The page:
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Typewriter Heros
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Last week, Dave Davies of Kinks fame, had up for auction on eBay one of his old guitars, a vintage 1977 Les Paul Artisan, used on various tours and songs. I imagine that for a connoisseur it would be exciting to get hold of an instrument from which a genuine rock n' roll legend had wrung some notes.

A lot of rock fans associate guitars with musicians, and even with individual tracks. I suppose different makes of guitars have different characteristics. I can just about distinguish an acoustic from electric so why, exactly, Dave might have played a Les Paul Artisan three pickup custom walnut on "Come Dancing" instead of, say, a banjo is beyond me.

Since writing, unlike music, is something I know a little about, I was intrigued when I ran across Richard Polt's list of typewriters used by famous authors. Pounding the keys and slapping the return lever is a physical process, like working guitar strings. Every typewriter has a different feel. Making the same words on a portable, or a manual, or an electric is a different sensation. The words sound different coming out too. The clatter of the keys, the noise made by the carriage, differ from machine to machine.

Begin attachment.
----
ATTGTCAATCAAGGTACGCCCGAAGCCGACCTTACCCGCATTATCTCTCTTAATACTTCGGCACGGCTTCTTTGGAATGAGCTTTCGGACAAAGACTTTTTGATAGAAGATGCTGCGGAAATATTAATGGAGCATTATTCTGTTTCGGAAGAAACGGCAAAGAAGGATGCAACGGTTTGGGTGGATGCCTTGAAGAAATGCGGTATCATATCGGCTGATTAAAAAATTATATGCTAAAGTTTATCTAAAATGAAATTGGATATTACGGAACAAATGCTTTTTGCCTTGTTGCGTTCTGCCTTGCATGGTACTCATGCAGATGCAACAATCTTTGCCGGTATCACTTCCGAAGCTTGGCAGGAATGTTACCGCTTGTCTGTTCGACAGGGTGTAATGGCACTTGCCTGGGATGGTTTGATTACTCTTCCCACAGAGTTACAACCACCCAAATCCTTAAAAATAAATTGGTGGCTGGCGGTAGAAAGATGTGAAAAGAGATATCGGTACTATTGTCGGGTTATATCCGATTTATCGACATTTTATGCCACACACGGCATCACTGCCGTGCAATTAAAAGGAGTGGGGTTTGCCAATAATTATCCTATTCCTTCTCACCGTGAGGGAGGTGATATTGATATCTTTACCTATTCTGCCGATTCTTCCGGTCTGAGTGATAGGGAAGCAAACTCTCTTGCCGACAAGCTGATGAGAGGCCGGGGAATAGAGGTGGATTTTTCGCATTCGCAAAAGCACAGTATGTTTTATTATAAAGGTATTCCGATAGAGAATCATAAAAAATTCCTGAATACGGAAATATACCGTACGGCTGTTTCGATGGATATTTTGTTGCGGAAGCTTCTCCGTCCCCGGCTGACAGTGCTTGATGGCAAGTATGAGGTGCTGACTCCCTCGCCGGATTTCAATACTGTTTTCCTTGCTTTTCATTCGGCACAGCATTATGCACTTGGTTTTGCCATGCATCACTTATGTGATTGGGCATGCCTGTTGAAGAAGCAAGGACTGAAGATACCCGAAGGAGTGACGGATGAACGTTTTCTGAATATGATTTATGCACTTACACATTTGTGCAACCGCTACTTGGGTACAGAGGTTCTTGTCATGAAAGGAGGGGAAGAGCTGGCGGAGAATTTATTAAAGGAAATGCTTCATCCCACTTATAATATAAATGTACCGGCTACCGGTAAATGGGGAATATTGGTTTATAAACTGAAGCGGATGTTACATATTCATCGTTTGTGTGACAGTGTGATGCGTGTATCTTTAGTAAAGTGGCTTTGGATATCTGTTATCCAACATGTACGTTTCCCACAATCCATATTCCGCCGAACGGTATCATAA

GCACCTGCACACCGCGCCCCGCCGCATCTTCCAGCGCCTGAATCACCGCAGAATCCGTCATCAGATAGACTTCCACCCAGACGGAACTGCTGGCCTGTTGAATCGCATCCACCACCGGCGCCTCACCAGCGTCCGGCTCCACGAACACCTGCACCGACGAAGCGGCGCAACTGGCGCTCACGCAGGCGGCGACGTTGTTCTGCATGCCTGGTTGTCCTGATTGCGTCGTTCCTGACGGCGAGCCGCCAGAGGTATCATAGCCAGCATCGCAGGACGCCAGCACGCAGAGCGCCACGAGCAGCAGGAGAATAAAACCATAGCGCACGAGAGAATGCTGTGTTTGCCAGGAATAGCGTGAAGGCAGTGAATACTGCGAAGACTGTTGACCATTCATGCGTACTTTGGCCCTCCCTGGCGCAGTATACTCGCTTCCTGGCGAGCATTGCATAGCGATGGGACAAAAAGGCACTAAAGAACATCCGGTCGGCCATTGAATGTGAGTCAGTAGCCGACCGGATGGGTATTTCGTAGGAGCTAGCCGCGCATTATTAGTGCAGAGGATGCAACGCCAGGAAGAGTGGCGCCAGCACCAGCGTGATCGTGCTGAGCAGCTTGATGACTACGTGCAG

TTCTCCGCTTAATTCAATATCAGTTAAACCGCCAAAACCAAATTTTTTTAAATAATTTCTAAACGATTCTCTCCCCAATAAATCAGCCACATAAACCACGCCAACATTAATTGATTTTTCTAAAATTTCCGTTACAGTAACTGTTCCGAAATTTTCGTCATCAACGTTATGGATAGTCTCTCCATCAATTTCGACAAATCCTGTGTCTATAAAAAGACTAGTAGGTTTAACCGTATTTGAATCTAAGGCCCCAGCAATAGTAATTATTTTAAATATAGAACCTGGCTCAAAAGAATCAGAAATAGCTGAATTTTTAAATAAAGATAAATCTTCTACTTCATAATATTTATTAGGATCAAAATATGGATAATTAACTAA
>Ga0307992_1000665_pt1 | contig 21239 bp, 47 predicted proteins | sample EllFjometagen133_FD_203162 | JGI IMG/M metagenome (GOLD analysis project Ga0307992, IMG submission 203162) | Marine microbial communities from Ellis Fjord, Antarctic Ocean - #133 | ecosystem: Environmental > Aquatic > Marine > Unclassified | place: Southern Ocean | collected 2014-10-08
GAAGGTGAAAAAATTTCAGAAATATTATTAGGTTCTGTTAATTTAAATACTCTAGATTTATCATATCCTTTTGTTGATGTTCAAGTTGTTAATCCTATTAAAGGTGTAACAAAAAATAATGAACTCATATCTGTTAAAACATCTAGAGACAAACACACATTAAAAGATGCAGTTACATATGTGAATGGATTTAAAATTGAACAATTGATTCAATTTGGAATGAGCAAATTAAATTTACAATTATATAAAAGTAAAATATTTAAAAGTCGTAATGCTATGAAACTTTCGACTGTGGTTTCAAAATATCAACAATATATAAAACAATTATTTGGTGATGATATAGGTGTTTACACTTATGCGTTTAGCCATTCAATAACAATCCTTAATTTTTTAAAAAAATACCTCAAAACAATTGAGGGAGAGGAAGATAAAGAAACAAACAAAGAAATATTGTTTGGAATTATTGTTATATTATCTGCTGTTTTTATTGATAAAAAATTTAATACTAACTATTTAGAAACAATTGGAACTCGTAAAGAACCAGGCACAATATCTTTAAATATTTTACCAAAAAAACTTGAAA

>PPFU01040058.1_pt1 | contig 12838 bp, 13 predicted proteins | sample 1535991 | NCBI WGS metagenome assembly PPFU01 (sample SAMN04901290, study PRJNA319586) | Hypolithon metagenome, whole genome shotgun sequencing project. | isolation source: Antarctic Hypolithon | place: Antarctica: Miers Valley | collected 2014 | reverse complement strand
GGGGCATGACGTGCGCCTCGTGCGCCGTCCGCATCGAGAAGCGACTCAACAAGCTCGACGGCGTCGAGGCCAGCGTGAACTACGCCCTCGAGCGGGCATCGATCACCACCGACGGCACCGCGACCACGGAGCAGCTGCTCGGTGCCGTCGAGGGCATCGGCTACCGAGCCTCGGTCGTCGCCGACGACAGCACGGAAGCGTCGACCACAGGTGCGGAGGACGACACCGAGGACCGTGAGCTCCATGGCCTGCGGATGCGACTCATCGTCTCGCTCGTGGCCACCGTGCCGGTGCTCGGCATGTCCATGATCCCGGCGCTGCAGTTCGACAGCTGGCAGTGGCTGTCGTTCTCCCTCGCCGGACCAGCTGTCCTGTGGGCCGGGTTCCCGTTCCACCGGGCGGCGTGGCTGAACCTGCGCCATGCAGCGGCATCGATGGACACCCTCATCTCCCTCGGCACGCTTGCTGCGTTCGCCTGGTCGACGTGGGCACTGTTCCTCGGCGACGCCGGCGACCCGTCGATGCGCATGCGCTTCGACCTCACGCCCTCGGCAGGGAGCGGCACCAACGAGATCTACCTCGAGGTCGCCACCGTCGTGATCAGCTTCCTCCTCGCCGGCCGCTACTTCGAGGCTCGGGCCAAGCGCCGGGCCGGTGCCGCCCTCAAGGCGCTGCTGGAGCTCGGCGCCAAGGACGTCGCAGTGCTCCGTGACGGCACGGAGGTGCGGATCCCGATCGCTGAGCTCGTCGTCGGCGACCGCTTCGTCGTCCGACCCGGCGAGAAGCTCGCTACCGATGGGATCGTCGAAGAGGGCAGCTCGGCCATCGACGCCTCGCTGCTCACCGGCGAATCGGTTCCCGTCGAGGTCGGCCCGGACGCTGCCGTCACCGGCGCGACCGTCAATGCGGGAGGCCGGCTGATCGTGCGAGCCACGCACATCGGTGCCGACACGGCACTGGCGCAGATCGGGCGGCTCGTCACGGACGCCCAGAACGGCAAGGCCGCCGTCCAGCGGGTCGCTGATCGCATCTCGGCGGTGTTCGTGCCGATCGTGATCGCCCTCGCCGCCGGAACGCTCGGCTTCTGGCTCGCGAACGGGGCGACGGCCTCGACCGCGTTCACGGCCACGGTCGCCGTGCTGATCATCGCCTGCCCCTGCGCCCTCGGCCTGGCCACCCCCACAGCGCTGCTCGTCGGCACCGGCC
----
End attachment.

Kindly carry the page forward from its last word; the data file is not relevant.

Might the make of typewriter used influence the words? Looking down the list I noticed a few authors had the same machines. For example, both Philip K. Dick and Harlan Ellison used an Olympia SG 3. A good machine for sf perhaps? On the other hand, E.B. White and Jack Kerouac wrote on Underwood portables. Now there's a mismatched pair for you!

At least all the typewriters represented had proved capable of producing publishable work. The Smith-Corona manual portable I labored at for years was a machine shunned by the successful authors listed. Maybe that was my problem. You need the right tool for the job.

Would it have helped if I'd used the same writing instrument as a typewriter hero, like Mark Twain? Where would I have found a Sholes & Glidden?

James Thurber employed an Underwood. I used to bring $4 Underwoods home from the thrift store all the time. Inevitably they proved more suitable for reducing a sheet of paper to shreds than writing, that is when the carriage didn't immediately jam, or fall off. None of those old typewriters had "The Night the Bed Fell Down" in them.

Neither have any of the word processors I've tried. But I keep looking.

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